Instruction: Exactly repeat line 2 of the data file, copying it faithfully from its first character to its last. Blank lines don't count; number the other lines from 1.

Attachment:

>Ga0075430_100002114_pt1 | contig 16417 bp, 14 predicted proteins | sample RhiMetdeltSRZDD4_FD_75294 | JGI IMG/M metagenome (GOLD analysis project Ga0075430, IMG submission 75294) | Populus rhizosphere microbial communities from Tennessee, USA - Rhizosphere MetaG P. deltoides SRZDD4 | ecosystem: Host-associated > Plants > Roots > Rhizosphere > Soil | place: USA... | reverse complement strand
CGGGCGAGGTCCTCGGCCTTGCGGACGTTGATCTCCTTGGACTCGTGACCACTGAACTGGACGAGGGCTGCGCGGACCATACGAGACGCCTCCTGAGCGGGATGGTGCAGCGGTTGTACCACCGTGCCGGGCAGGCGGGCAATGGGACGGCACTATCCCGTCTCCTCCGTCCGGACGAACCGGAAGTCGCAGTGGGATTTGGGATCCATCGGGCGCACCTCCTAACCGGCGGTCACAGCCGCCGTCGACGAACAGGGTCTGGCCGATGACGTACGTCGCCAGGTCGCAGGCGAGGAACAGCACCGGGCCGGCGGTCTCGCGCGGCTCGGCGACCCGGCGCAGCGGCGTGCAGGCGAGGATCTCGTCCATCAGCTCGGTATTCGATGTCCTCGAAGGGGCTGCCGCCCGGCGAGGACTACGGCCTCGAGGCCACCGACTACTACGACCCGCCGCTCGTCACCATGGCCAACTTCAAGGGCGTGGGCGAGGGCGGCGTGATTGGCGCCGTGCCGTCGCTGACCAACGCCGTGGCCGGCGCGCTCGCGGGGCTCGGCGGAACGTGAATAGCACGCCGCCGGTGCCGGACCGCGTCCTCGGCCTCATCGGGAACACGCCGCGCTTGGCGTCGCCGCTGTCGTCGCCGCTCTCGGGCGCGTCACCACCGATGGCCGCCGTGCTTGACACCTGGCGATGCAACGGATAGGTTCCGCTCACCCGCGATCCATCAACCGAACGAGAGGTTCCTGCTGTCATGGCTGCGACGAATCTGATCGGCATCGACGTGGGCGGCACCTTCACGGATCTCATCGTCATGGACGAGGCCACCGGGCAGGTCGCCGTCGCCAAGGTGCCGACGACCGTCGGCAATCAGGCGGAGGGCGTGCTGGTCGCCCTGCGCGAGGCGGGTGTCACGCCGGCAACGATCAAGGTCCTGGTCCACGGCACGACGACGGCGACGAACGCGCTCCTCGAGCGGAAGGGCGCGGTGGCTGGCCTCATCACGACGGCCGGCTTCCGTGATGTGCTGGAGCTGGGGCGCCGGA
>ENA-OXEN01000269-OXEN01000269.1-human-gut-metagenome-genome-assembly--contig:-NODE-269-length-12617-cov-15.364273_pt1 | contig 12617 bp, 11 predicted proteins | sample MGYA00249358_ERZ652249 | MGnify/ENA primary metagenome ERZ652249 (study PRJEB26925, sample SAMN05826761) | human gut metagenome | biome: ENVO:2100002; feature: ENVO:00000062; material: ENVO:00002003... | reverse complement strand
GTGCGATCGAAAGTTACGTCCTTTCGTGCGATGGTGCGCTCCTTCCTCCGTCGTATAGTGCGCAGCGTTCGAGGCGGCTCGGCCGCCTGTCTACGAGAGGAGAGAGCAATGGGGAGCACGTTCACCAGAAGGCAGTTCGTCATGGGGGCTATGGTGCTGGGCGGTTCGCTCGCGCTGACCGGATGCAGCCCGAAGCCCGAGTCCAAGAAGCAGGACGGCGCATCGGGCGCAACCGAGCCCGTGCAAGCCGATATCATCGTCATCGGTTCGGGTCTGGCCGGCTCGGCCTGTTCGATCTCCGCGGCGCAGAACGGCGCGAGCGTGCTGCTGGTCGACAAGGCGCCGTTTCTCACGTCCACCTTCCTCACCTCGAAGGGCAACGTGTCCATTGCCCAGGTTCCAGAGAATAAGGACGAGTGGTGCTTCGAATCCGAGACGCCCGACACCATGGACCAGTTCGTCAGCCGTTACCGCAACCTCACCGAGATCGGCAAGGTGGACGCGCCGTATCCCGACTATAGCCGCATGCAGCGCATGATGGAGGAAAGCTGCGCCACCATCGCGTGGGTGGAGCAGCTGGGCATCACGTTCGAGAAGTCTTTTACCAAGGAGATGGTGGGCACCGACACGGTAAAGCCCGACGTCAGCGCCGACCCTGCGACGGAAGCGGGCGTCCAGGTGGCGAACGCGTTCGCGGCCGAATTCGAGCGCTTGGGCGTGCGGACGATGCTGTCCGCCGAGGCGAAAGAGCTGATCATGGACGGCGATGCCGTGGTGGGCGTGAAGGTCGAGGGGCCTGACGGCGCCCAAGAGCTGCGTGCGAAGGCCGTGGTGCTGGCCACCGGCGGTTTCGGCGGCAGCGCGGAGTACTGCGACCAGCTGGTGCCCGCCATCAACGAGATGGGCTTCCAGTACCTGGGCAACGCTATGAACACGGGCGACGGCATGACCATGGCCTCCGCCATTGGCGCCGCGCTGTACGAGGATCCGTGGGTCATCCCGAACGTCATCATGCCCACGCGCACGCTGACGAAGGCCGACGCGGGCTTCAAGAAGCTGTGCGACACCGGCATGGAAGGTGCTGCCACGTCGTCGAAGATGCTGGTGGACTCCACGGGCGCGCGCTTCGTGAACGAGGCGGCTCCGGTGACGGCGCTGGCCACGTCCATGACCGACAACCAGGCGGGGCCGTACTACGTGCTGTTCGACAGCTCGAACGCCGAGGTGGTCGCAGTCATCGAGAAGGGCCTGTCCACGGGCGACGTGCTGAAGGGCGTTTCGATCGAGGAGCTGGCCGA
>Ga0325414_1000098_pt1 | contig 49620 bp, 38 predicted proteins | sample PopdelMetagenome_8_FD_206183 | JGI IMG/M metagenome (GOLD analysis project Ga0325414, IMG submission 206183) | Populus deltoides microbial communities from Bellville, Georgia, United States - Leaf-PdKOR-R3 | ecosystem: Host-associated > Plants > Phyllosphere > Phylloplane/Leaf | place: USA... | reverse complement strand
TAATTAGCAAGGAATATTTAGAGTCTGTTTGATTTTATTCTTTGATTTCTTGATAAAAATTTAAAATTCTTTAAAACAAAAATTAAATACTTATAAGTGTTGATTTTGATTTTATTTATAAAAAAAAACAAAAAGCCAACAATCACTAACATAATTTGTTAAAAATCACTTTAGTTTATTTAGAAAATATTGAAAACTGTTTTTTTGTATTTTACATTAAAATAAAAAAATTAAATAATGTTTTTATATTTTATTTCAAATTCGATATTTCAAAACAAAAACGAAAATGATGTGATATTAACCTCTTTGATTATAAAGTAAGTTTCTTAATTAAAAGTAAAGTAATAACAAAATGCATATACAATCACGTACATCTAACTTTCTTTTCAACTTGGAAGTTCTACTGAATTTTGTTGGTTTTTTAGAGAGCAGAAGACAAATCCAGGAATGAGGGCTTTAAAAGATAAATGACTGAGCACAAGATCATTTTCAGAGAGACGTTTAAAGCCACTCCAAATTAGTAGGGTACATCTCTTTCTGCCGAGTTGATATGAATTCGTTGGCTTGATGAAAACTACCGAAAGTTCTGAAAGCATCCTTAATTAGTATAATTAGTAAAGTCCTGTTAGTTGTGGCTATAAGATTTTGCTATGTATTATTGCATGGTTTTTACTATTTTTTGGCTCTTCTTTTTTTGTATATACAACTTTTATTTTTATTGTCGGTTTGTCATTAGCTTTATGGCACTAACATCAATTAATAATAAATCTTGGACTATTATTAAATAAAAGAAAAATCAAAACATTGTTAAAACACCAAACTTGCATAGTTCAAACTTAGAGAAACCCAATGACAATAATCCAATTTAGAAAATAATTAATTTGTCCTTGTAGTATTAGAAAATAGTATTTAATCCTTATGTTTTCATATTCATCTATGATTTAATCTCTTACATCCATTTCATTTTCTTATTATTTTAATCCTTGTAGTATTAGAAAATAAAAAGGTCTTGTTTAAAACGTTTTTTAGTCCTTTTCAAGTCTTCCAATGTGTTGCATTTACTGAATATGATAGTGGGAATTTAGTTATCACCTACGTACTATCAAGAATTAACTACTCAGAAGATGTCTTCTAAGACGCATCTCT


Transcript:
CGGGCGAGGTCCTCGGCCTTGCGGACGTTGATCTCCTTGGACTCGTGACCACTGAACTGGACGAGGGCTGCGCGGACCATACGAGACGCCTCCTGAGCGGGATGGTGCAGCGGTTGTACCACCGTGCCGGGCAGGCGGGCAATGGGACGGCACTATCCCGTCTCCTCCGTCCGGACGAACCGGAAGTCGCAGTGGGATTTGGGATCCATCGGGCGCACCTCCTAACCGGCGGTCACAGCCGCCGTCGACGAACAGGGTCTGGCCGATGACGTACGTCGCCAGGTCGCAGGCGAGGAACAGCACCGGGCCGGCGGTCTCGCGCGGCTCGGCGACCCGGCGCAGCGGCGTGCAGGCGAGGATCTCGTCCATCAGCTCGGTATTCGATGTCCTCGAAGGGGCTGCCGCCCGGCGAGGACTACGGCCTCGAGGCCACCGACTACTACGACCCGCCGCTCGTCACCATGGCCAACTTCAAGGGCGTGGGCGAGGGCGGCGTGATTGGCGCCGTGCCGTCGCTGACCAACGCCGTGGCCGGCGCGCTCGCGGGGCTCGGCGGAACGTGAATAGCACGCCGCCGGTGCCGGACCGCGTCCTCGGCCTCATCGGGAACACGCCGCGCTTGGCGTCGCCGCTGTCGTCGCCGCTCTCGGGCGCGTCACCACCGATGGCCGCCGTGCTTGACACCTGGCGATGCAACGGATAGGTTCCGCTCACCCGCGATCCATCAACCGAACGAGAGGTTCCTGCTGTCATGGCTGCGACGAATCTGATCGGCATCGACGTGGGCGGCACCTTCACGGATCTCATCGTCATGGACGAGGCCACCGGGCAGGTCGCCGTCGCCAAGGTGCCGACGACCGTCGGCAATCAGGCGGAGGGCGTGCTGGTCGCCCTGCGCGAGGCGGGTGTCACGCCGGCAACGATCAAGGTCCTGGTCCACGGCACGACGACGGCGACGAACGCGCTCCTCGAGCGGAAGGGCGCGGTGGCTGGCCTCATCACGACGGCCGGCTTCCGTGATGTGCTGGAGCTGGGGCGCCGGA